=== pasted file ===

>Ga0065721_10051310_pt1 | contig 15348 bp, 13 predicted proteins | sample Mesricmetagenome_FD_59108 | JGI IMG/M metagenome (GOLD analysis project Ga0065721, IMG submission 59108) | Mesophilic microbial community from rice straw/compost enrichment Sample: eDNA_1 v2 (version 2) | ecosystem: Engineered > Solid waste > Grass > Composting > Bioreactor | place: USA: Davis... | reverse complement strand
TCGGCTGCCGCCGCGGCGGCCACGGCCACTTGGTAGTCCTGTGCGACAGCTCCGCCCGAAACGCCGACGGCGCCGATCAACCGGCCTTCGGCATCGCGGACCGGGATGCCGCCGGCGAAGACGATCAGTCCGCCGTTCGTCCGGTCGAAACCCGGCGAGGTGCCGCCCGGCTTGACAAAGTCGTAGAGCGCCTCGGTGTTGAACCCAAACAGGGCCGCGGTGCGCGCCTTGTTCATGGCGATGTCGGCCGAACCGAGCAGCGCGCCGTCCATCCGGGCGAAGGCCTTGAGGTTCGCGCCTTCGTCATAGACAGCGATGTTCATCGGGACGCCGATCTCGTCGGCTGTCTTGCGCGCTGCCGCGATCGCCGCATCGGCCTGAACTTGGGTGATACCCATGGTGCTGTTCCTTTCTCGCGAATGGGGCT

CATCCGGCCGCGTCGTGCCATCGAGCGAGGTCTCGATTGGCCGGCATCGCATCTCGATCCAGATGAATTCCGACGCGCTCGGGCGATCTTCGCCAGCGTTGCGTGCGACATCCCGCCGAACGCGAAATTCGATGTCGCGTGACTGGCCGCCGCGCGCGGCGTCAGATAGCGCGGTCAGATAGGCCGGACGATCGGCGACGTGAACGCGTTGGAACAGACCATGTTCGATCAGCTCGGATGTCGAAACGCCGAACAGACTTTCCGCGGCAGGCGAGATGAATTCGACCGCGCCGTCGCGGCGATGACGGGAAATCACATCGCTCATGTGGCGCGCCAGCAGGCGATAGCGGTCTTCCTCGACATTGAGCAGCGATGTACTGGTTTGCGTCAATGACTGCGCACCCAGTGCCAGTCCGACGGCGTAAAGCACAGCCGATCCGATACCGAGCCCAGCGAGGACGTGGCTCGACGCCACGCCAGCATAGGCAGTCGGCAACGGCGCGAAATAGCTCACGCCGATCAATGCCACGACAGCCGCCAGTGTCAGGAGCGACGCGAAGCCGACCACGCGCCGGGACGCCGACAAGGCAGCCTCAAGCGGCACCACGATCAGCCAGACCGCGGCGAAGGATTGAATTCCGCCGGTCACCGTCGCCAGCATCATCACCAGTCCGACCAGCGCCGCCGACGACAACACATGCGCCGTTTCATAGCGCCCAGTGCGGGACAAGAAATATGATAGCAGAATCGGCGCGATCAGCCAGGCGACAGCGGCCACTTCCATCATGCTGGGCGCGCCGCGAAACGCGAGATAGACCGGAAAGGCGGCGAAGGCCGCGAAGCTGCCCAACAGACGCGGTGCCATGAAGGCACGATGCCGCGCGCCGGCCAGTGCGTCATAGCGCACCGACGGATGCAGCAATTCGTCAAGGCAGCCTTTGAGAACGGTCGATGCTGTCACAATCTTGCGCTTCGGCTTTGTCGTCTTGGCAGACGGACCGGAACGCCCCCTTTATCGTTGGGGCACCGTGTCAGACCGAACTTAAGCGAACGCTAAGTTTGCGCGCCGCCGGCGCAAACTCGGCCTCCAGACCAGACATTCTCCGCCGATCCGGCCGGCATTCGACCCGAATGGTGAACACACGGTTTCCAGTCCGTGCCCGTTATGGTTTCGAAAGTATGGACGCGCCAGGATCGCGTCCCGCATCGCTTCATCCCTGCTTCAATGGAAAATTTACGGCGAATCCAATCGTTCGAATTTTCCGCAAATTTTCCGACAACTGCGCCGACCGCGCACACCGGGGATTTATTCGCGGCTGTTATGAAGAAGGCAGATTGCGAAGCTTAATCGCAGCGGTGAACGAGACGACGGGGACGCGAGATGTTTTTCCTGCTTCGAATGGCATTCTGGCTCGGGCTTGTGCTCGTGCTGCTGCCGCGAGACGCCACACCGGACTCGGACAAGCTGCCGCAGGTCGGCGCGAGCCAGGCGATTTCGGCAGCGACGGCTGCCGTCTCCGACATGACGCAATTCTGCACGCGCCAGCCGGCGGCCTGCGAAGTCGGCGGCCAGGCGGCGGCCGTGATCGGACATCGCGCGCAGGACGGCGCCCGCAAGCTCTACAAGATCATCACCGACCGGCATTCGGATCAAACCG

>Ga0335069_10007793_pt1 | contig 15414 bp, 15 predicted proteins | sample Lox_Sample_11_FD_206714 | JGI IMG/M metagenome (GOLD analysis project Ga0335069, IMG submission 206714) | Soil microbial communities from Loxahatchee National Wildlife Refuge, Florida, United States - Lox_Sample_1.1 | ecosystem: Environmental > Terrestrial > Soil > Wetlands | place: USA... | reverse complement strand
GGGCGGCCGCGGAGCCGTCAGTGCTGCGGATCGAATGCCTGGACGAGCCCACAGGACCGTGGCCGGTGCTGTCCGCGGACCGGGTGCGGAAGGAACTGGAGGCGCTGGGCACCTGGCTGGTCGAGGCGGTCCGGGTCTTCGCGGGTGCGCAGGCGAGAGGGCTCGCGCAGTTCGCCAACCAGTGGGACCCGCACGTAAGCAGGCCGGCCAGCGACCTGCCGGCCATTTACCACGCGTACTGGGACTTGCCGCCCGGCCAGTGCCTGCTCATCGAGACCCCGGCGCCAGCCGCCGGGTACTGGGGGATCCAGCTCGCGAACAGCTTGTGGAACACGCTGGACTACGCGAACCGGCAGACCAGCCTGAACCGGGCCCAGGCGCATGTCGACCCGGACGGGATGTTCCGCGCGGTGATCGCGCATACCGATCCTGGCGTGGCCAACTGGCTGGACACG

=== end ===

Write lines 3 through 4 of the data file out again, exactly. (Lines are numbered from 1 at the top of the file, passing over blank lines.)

CATCCGGCCGCGTCGTGCCATCGAGCGAGGTCTCGATTGGCCGGCATCGCATCTCGATCCAGATGAATTCCGACGCGCTCGGGCGATCTTCGCCAGCGTTGCGTGCGACATCCCGCCGAACGCGAAATTCGATGTCGCGTGACTGGCCGCCGCGCGCGGCGTCAGATAGCGCGGTCAGATAGGCCGGACGATCGGCGACGTGAACGCGTTGGAACAGACCATGTTCGATCAGCTCGGATGTCGAAACGCCGAACAGACTTTCCGCGGCAGGCGAGATGAATTCGACCGCGCCGTCGCGGCGATGACGGGAAATCACATCGCTCATGTGGCGCGCCAGCAGGCGATAGCGGTCTTCCTCGACATTGAGCAGCGATGTACTGGTTTGCGTCAATGACTGCGCACCCAGTGCCAGTCCGACGGCGTAAAGCACAGCCGATCCGATACCGAGCCCAGCGAGGACGTGGCTCGACGCCACGCCAGCATAGGCAGTCGGCAACGGCGCGAAATAGCTCACGCCGATCAATGCCACGACAGCCGCCAGTGTCAGGAGCGACGCGAAGCCGACCACGCGCCGGGACGCCGACAAGGCAGCCTCAAGCGGCACCACGATCAGCCAGACCGCGGCGAAGGATTGAATTCCGCCGGTCACCGTCGCCAGCATCATCACCAGTCCGACCAGCGCCGCCGACGACAACACATGCGCCGTTTCATAGCGCCCAGTGCGGGACAAGAAATATGATAGCAGAATCGGCGCGATCAGCCAGGCGACAGCGGCCACTTCCATCATGCTGGGCGCGCCGCGAAACGCGAGATAGACCGGAAAGGCGGCGAAGGCCGCGAAGCTGCCCAACAGACGCGGTGCCATGAAGGCACGATGCCGCGCGCCGGCCAGTGCGTCATAGCGCACCGACGGATGCAGCAATTCGTCAAGGCAGCCTTTGAGAACGGTCGATGCTGTCACAATCTTGCGCTTCGGCTTTGTCGTCTTGGCAGACGGACCGGAACGCCCCCTTTATCGTTGGGGCACCGTGTCAGACCGAACTTAAGCGAACGCTAAGTTTGCGCGCCGCCGGCGCAAACTCGGCCTCCAGACCAGACATTCTCCGCCGATCCGGCCGGCATTCGACCCGAATGGTGAACACACGGTTTCCAGTCCGTGCCCGTTATGGTTTCGAAAGTATGGACGCGCCAGGATCGCGTCCCGCATCGCTTCATCCCTGCTTCAATGGAAAATTTACGGCGAATCCAATCGTTCGAATTTTCCGCAAATTTTCCGACAACTGCGCCGACCGCGCACACCGGGGATTTATTCGCGGCTGTTATGAAGAAGGCAGATTGCGAAGCTTAATCGCAGCGGTGAACGAGACGACGGGGACGCGAGATGTTTTTCCTGCTTCGAATGGCATTCTGGCTCGGGCTTGTGCTCGTGCTGCTGCCGCGAGACGCCACACCGGACTCGGACAAGCTGCCGCAGGTCGGCGCGAGCCAGGCGATTTCGGCAGCGACGGCTGCCGTCTCCGACATGACGCAATTCTGCACGCGCCAGCCGGCGGCCTGCGAAGTCGGCGGCCAGGCGGCGGCCGTGATCGGACATCGCGCGCAGGACGGCGCCCGCAAGCTCTACAAGATCATCACCGACCGGCATTCGGATCAAACCG

>Ga0335069_10007793_pt1 | contig 15414 bp, 15 predicted proteins | sample Lox_Sample_11_FD_206714 | JGI IMG/M metagenome (GOLD analysis project Ga0335069, IMG submission 206714) | Soil microbial communities from Loxahatchee National Wildlife Refuge, Florida, United States - Lox_Sample_1.1 | ecosystem: Environmental > Terrestrial > Soil > Wetlands | place: USA... | reverse complement strand